• Veteran utility infielder: as noted above, there’s not much in the farm system here.  If you keep Espinosa and put him in this role, then this is moot .. but we’ve read over and again about his disposition when he’s not playing.  This is kind of why I think we need to move him.  He’s more valuable in trade than he is in this bench role.  I hope the team re-ups with Stephen Drew honestly; he was solid, can cover all infield positions as needed, and can probably be had for a similar deal as last year.  I’d be happy with Difo and Drew and wouldn’t be opposed to perhaps another veteran utility guy to pair with Drew and compete with Difo if we don’t think Difo is up to the task.

Less Likely:

  • Backup LF/IB bench bats: While I like Robinson and I think Heisey did a good job this year, one struggled and the other is a FA with no guarantee of returning.  I absolutely expect to see another spring training cattle call of veteran bats of the LF/1B type to compete for roster spots.  I’m appreciative of Goodwin‘s completely unexpected line at the plate upon his call up; do we think he’s a better lefty bat option off the bench than Robinson?  I’m not sure.  I also sense (based on anecdotal evidence read over the years) that Robinson is a clubhouse and teammate favorite, which might make it tougher to cut him when the time comes.  Especially with a player’s manager type like Dusty Baker.  I know this is where MartyC will cry about Matt Skole (likely to depart in MLFA this coming off-season) and I understand; its all about potential versus production and Skole never produced enough during these annual spring training “tryouts” to win his spot.
  • Catcher: Here’s where the most arguing may occur.  I’m of the belief, after watching Severino down the stretch, that he could slide right into the starting spot right now.  I thought he looked good at the plate, took confident at-bats, never looked over matched, and (here’s the kicker) *puts the ball in play!*   This lineup has too many strikeouts; Severino struck out just 3 times in his 34 PAs down the stretch.   That correlates to about 50 punch-outs over a 600-plate appearance season; that’s awesome.  He was known for years for his defense, not his bat, so if he can provide even competent ABs he could be a starter.  So i’m up for saving money on the FA market (where the catcher ranks are thin and the prices will get bid up badly as a result).  Now, I could absolutely see us re-signing Wilson Ramos to an incentive-laden deal to keep him in house and hopefully get a good second half out of  him.  Why not?  If he signs for $5-6M (basically his salary this year) and then has games played incentives that could take him up to $7 or $8M why wouldn’t he do that here instead of elsewhere?   We go into the season with Severino and Lobaton with Kieboom in AAA and when Ramos shows up we (finally?) cut bait on Lobaton and have the two remaining guys platoon.  I’d be onboard with that plan.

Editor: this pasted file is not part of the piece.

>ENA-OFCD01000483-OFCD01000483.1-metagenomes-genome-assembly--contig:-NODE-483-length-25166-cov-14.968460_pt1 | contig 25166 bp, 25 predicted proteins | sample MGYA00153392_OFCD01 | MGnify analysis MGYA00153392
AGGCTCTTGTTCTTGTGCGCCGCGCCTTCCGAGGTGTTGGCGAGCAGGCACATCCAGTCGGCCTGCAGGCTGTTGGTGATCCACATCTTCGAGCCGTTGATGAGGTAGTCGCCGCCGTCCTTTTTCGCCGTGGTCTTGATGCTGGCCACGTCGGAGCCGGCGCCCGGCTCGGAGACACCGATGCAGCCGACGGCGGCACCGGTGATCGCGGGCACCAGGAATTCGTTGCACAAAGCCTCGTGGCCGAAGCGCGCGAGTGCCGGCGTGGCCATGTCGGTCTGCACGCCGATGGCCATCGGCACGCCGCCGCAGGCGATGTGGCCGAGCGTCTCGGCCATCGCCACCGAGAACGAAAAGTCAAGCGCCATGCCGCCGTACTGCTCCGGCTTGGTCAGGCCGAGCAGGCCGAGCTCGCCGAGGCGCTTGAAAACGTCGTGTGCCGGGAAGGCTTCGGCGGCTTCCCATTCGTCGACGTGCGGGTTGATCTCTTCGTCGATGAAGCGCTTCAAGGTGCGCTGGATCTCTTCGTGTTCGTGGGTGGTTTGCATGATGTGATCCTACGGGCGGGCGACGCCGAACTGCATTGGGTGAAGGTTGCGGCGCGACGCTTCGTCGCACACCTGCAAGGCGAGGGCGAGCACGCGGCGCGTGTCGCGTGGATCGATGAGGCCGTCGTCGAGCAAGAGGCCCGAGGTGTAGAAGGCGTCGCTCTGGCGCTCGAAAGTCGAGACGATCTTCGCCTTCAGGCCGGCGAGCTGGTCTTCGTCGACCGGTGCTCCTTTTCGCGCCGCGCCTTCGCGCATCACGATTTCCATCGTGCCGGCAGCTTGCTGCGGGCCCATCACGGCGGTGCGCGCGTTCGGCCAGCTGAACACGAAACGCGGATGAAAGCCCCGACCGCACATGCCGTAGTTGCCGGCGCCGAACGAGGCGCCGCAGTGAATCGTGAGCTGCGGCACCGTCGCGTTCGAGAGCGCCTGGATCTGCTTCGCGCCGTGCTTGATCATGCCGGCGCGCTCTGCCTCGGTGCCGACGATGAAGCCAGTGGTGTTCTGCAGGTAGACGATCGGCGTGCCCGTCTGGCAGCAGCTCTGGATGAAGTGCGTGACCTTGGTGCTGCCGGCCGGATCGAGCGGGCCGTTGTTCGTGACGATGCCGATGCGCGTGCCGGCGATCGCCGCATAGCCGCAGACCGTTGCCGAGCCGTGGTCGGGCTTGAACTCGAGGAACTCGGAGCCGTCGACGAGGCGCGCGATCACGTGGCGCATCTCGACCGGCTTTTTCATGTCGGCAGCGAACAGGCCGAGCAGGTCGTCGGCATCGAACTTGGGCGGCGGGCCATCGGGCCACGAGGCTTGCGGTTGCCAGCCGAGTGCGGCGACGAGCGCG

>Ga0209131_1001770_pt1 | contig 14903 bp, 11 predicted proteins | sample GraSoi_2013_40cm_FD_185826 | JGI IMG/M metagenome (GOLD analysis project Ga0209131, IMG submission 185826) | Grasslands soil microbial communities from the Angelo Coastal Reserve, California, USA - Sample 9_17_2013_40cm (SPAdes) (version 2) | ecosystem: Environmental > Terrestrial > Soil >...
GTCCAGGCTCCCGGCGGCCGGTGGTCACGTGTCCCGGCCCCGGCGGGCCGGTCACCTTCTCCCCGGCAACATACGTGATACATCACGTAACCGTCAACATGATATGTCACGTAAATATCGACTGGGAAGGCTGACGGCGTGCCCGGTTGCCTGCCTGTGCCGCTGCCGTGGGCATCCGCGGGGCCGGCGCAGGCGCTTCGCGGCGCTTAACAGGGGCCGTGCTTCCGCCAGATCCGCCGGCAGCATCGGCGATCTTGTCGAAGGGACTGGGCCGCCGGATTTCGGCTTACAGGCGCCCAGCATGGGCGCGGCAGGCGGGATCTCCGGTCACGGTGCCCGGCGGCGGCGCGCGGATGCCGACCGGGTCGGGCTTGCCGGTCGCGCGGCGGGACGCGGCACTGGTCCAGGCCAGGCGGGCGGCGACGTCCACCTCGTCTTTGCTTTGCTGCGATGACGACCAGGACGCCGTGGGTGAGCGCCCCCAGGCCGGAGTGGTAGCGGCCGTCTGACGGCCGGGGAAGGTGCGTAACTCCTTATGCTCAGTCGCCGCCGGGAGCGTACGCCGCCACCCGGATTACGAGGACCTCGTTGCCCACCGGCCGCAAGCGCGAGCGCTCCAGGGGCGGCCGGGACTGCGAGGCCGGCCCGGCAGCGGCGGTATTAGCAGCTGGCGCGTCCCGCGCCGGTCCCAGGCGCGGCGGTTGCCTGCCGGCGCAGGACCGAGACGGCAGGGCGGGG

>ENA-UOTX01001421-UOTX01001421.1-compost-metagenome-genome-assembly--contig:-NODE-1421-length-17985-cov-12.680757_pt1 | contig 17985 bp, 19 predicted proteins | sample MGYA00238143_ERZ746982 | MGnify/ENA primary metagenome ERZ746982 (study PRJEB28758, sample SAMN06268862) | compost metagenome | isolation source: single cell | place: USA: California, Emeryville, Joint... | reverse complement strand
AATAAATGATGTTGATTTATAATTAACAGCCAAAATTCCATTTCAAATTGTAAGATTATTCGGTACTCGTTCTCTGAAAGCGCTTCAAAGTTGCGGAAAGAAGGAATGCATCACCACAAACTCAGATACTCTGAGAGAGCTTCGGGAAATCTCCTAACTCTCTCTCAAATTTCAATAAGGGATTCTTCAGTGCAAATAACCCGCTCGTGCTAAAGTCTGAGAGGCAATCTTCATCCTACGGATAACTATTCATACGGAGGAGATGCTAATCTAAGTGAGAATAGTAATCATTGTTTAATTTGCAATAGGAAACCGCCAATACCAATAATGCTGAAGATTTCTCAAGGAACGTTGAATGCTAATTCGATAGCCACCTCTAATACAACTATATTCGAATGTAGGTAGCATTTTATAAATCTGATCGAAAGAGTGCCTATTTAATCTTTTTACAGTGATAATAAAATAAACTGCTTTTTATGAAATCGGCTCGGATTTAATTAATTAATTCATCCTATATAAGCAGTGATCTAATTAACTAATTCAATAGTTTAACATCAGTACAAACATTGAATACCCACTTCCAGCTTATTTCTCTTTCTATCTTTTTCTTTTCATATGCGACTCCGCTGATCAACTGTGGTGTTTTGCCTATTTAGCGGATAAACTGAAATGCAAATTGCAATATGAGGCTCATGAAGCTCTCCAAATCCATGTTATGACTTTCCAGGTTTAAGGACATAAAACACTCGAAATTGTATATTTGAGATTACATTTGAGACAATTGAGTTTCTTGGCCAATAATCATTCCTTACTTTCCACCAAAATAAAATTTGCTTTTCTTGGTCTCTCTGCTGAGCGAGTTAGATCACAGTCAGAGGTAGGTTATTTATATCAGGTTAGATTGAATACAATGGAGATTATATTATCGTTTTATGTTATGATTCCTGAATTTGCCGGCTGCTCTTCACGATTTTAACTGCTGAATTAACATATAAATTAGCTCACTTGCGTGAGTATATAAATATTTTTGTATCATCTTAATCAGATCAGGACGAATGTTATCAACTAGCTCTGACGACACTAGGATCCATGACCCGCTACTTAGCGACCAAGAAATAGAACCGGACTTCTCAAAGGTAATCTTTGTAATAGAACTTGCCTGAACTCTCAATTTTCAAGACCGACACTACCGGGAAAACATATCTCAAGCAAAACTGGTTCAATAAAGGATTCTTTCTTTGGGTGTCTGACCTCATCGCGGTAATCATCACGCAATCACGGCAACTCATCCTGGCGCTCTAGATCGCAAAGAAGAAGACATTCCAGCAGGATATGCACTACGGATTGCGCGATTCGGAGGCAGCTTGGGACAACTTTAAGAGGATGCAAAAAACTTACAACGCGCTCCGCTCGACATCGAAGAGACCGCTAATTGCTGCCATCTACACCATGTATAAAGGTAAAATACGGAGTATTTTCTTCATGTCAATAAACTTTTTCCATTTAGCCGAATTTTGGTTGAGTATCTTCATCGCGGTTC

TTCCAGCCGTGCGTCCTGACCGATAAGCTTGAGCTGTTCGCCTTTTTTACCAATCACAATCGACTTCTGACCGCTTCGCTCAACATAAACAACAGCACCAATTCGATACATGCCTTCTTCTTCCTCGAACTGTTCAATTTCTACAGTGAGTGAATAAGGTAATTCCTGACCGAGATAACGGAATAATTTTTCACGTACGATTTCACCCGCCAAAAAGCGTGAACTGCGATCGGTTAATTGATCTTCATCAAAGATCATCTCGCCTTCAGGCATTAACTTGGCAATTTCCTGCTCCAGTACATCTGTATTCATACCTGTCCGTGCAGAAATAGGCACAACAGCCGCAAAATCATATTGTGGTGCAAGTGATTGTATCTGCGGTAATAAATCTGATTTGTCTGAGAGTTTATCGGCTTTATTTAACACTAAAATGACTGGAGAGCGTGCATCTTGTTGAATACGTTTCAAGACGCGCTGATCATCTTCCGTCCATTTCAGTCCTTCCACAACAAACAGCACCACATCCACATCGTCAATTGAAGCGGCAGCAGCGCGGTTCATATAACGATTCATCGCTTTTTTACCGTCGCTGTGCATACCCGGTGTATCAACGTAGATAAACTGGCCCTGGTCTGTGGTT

• Loogy: Why spend money here?  Solis and Perez ably fill the need.  Do we need a third lefty in the pen at the expense of one of the aforementioned righties?  I liked Rzepczynski this year; would he re-sign for reasonable dollars?  Would you want him back?  There’s several interesting names on the FA list; maybe one of them can be had for cheap.

 

What can we get in Trade versus buying on the FA market?   Payroll implications?

  • I suspect that Gonzalez can fetch some seriously valuable resources.  He’s an innings eating 4th starter who probably thrives in a pitcher’s park and is significantly less expensive at $12M/year than what something comparable costs on the FA market this year.  So can he fetch maybe one MLB-ready player that fits a need above plus maybe one decent prospect?  Is that too much?
  • Espinosa probably fetches less, unless you can get a GM to fall in love with his power/defense combo and somehow miss his BA and his K rate.  By way of comparison, Yunel Escobar (a lesser defender with less power but more contact) fetched us two upper-level pitching prospects in Trevor Gott and Michael Brady (by upper-level I mean AA/AAA level, not top 100 prospects).  I’d guess that Espinosa could fetch a bit more since he plays a premium position.  So that could end up being more of the needs above plus maybe an additional prospect.